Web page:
Republicans weigh in on the continuing fight over funding for Planned Parenthood and the possibility of a government shutdown. (The Washington Post)

Outgoing House Speaker John A. Boehner, in his first one-on-one interview since announcing his resignation last week, compared conservative hard-liners in his party to biblical "false prophets" who promise more than they can deliver.

Boehner announced Friday that he would step down Oct. 30 after nearly five years as speaker amid constant pressure from his party's right flank. Asked Sunday by host John Dickerson on a live broadcast of CBS's "Face the Nation" whether those hard-liners are "unrealistic about what can be done in government," Boehner exploded.

"Absolutely, they're unrealistic!" he said. "But, you know, the Bible says beware of false prophets, and there are people out there spreading noise about how much can get done."

Boehner referred, as he has in the past, to the ill-fated 2013 shutdown over funding of the Patient Protection and Affordable Care Act, a.k.a. Obamacare: "This plan never had a chance," he said, but he blamed outside forces for leading Republicans down an ill-advised path: "We got groups here in town, members of the House and Senate here in town, who whip people into a frenzy believing they can accomplish things that they know — they know! — are never going to happen."

Dickerson followed up by asking whether Sen. Ted Cruz (R-Tex.), the leading proponent of the 2013 shutdown, was a "false prophet."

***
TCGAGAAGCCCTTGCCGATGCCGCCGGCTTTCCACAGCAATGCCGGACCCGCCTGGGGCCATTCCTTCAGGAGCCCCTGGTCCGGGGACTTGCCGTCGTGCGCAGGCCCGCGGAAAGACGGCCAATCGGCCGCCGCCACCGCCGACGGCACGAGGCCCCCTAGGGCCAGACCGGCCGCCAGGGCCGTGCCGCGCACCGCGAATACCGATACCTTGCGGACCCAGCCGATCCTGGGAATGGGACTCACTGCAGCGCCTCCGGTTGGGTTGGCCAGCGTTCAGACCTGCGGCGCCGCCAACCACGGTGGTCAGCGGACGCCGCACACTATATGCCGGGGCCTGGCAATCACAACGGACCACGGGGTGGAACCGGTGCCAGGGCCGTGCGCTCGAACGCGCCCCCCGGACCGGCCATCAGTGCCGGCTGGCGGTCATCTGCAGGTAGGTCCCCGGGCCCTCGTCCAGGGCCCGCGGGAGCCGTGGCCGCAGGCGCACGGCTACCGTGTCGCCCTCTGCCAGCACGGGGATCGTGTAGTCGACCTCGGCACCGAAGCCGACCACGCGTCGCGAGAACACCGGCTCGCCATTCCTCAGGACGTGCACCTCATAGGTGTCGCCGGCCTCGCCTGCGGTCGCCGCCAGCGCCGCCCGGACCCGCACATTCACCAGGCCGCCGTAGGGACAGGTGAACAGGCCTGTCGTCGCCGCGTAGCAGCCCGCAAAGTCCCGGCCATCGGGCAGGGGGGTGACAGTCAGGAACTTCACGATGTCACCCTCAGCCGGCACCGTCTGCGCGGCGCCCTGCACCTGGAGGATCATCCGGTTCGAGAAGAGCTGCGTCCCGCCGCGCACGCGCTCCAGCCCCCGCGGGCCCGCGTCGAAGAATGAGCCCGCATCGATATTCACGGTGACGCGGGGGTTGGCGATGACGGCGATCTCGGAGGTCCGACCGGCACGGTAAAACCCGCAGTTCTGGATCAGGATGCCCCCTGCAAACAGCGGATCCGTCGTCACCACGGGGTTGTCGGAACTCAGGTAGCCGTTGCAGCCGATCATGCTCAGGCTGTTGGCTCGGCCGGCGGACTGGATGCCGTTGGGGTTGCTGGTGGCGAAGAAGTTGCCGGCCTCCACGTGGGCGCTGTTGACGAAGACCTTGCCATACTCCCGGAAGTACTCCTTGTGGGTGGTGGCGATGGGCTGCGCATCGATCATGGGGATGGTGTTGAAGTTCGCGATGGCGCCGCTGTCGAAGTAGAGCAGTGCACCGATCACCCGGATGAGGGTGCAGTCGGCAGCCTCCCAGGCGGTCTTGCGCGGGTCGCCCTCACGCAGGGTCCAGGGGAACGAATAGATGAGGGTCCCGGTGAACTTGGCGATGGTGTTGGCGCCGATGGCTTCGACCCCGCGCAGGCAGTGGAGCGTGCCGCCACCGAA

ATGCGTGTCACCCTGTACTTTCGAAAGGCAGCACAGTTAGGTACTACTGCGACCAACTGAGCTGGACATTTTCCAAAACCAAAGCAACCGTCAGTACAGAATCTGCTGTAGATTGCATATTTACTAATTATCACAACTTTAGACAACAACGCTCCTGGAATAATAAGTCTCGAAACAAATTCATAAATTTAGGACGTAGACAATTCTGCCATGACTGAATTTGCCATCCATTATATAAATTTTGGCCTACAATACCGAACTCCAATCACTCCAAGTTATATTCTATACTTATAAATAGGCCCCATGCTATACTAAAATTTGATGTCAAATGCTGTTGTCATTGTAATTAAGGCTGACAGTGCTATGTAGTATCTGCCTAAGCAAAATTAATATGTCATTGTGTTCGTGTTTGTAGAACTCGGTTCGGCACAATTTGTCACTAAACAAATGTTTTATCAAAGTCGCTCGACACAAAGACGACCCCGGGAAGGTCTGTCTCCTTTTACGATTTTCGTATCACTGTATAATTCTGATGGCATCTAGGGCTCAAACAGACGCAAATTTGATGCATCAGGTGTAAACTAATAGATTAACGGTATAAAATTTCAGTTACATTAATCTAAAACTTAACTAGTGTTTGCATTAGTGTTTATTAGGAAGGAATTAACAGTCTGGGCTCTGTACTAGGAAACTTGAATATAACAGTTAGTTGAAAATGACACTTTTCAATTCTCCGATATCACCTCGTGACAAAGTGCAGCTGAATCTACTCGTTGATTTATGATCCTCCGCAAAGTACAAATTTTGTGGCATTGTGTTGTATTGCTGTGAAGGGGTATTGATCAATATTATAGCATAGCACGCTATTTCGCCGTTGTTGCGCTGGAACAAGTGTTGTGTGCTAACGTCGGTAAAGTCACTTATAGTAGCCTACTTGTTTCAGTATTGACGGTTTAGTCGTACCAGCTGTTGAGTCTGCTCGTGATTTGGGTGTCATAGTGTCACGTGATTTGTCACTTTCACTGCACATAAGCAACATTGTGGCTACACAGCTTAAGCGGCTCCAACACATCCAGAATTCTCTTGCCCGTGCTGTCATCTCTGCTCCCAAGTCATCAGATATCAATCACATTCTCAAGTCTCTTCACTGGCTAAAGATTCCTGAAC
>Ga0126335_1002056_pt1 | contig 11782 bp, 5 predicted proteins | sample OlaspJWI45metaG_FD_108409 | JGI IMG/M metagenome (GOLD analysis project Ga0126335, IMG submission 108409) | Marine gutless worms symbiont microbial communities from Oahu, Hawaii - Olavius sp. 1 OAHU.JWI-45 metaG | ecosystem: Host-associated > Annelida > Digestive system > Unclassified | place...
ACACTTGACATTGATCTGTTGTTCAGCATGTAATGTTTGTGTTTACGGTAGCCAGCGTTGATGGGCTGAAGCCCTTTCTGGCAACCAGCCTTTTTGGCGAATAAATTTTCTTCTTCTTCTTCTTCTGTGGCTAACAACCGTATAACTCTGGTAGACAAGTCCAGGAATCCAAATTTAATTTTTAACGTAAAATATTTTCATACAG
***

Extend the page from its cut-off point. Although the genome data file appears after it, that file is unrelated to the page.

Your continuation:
"Listen, you can pick a lot of names out; I'll let you choose 'em," Boehner said as he sipped from a coffee mug. He added: "I refer you to my remark at a fundraiser I made in August in Steamboat Springs, Colo." — a reference to a report, published in the Daily Caller, that he had called Cruz a "jackass" behind closed doors.

House Speaker John Boehner said the House will pass the Senate's government funding bill this week that will be accompanied by the creation of a separate, special committee to investigate an abortion controversy involving Planned Parenthood. (Reuters)

Earlier Sunday, the leader of one of those outside groups who have pushed for greater confrontation cheered Boehner's departure. Michael Needham, chief executive of Heritage Action for America, said on Fox News Sunday that Boehner and his allies treated conservatives as "crazies" to be marginalized, not as central players in developing the party agenda.

"[Minority Leader] Nancy Pelosi does not talk about her base that way; Barack Obama doesn't think about his base that way," Needham said. "We need a Republican leadership that is showing conservative values. ... That's not what we've had. We've had to fight our own speaker."

Boehner addressed the remaining five weeks of his speakership, in which he pledged to "get as much finished as possible." Pressing matters include striking a deal with President Obama to keep the government open through the coming fiscal year, raising the federal borrowing limit, passing a long-term transportation bill and extending popular tax breaks.

[Congressional agenda thrown into disorder with Boehner's departure]

"I don't want to leave my successor a dirty barn," Boehner said. "So I want to clean the barn up a little bit before the next person gets here."

On Friday, he offered words of support for Majority Leader Kevin McCarthy (R-Calif.) as a successor. He did not mention McCarthy on Sunday but offered advice to whoever follows him in the speaker's chair: "Have the courage to do what you can do. ... Just go do it."

"In our system of government, it's not about Hail Mary passes; it's the Woody Hayes school of football," he said, referring to the legendary Ohio State University coach. "Three yards and a cloud of dust. It's a slow, methodical process."